As someone who toiled for several years inside NHK during the early 1990s, it is bemusing to see the simplistic criticism of the quasi-official broadcaster by the Japanese media.
Liberal newspapers express their dismay about “censorship” amid political pressure, of a documentary about a mock trial concerning Pacific War sex slaves. Conservative publications lambaste the broadcaster for not being “fair and balanced.”
This brouhaha comes in the wake of a fraud scandal (so far, five NHK employees are known to have embezzled millions of yen since 1997), which has led to an increasing number of households refusing to pay their subscriber fees.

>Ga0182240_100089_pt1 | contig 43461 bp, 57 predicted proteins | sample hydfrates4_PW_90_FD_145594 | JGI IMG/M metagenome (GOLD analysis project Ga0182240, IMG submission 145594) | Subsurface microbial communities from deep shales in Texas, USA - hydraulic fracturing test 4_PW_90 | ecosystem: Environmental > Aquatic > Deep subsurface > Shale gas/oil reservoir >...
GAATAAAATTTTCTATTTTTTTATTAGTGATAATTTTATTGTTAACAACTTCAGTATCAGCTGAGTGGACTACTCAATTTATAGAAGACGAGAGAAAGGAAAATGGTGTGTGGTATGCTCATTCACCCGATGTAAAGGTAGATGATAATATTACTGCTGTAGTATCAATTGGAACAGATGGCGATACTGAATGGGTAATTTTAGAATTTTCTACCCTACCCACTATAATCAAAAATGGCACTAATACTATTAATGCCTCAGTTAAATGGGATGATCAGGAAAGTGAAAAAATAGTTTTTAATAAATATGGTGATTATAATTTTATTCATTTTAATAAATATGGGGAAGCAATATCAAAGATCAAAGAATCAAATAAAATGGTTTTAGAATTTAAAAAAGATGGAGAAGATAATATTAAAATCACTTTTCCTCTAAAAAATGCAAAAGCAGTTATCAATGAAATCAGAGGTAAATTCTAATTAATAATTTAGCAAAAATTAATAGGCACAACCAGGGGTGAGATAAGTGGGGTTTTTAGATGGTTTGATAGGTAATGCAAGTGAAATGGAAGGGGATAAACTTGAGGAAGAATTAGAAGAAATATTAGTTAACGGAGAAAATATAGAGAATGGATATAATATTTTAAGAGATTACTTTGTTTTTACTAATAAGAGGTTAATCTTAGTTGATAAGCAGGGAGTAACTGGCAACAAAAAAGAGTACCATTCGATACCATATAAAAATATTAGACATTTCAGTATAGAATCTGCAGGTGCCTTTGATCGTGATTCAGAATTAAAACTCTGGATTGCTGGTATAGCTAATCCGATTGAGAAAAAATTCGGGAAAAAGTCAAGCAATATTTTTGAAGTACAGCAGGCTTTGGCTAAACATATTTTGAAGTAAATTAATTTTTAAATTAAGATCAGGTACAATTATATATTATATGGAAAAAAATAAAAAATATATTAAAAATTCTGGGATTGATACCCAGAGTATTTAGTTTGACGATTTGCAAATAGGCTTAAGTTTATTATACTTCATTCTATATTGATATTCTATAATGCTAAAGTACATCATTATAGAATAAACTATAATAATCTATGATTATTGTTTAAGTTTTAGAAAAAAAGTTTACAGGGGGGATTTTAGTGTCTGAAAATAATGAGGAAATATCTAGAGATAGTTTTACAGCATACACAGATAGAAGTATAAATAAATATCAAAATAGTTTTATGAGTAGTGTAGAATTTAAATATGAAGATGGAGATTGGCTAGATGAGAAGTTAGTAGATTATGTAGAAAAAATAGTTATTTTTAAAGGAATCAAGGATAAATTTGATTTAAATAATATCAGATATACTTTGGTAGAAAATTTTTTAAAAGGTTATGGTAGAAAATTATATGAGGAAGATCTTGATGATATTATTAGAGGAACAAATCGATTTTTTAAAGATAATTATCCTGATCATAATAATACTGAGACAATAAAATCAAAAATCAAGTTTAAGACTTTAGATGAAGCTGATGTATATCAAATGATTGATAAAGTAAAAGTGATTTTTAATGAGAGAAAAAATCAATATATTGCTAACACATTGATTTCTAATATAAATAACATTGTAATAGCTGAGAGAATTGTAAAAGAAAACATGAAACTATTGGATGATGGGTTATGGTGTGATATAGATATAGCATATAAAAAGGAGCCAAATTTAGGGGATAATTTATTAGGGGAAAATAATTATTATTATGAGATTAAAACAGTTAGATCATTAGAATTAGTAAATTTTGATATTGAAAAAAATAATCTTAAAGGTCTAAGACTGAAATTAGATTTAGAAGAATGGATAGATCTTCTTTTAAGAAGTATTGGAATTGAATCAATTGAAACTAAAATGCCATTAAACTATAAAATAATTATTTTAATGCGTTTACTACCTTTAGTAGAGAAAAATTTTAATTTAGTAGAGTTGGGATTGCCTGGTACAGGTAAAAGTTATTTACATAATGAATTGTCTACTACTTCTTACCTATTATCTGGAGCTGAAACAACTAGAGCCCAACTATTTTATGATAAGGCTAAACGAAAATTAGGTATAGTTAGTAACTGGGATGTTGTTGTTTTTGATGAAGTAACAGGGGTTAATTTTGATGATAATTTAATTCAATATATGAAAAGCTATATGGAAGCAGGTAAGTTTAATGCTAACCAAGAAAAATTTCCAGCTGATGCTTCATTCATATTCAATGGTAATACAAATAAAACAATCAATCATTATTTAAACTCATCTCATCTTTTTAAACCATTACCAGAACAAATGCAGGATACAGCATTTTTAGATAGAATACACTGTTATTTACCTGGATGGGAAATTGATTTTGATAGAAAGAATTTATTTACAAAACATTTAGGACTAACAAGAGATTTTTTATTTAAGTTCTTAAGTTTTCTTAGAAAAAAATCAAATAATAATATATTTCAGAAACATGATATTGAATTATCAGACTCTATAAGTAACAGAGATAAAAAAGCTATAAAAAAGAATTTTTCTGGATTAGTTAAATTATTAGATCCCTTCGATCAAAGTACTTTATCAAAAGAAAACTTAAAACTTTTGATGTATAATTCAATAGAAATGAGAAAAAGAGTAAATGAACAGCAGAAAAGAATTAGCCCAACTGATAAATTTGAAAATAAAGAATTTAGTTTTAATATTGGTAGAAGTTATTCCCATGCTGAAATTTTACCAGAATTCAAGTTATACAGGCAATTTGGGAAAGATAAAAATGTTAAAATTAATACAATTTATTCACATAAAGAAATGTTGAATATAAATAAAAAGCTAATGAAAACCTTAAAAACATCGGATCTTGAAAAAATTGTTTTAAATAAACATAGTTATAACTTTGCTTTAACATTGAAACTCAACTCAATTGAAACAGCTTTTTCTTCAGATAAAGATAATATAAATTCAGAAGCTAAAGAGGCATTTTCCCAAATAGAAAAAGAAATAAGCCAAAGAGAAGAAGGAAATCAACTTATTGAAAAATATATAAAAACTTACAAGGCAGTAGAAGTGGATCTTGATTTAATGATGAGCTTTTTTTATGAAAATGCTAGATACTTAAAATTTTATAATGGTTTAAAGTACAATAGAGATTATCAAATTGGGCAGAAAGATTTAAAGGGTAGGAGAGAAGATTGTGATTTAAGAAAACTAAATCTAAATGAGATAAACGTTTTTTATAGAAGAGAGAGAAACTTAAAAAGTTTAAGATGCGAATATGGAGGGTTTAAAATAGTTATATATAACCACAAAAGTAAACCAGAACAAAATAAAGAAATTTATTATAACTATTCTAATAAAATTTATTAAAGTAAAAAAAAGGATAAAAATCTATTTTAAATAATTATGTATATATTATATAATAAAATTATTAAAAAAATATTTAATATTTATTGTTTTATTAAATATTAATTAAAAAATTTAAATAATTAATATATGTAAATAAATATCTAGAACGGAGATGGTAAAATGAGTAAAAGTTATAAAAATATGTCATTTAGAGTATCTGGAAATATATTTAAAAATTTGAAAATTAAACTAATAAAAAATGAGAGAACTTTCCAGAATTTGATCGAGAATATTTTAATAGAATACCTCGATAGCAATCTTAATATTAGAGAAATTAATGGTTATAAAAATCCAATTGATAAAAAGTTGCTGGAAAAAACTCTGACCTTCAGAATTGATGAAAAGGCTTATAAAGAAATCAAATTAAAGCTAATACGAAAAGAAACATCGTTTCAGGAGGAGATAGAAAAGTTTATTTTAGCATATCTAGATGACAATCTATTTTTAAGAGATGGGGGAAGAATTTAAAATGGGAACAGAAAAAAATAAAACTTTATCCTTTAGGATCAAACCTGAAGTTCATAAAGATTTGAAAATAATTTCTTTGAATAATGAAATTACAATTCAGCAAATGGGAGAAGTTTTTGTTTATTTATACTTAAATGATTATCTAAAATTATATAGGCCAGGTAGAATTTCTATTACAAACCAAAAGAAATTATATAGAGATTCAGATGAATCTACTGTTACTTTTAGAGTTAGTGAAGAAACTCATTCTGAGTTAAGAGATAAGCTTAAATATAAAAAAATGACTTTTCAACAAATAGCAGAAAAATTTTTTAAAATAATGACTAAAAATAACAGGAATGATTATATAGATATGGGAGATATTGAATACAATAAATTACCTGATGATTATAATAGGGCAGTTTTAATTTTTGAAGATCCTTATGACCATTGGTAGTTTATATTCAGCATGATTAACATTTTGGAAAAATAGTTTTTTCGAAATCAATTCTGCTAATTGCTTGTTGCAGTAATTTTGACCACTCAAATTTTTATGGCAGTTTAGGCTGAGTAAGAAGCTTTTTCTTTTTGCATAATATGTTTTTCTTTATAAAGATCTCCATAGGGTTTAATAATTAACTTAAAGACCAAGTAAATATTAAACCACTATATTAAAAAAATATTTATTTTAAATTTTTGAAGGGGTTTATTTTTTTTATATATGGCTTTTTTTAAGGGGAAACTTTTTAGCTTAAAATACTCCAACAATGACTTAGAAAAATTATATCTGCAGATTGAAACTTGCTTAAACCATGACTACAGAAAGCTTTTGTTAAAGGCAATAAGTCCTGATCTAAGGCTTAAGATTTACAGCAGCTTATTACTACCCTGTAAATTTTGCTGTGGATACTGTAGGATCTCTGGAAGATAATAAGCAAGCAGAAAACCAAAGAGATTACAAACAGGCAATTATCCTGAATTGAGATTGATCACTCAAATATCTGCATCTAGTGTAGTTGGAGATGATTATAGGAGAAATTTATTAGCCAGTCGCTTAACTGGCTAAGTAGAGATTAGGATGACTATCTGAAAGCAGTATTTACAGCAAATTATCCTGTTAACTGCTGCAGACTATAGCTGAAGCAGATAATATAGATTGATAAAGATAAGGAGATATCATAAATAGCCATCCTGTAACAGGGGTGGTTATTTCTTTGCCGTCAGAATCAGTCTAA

The resignation of NHK’s three-term President Katsuji Ebisawa — who was immediately rehired as an adviser — has not abated public anger, especially when he has been replaced by someone viewed as one of his protoges.
The broadcaster has long been polarized by opposing internal forces.
A large cadre of rank-and-file programming employees has traditionally been left-leaning.
However, the NHK executives always have known who fills their rice bowl — conservative politicians. Thus they have counter-balanced the more liberal tendencies of the reporters and producers.
The comfort woman program brought the internal conflict to the forefront. The documentary centered on a “people’s tribunal” staged by an obscure feminist group.
The mock trial featured no defense witnesses, with the “verdict” a foregone conclusion: the emperor was culpable. This was hardly an objective historical exercise.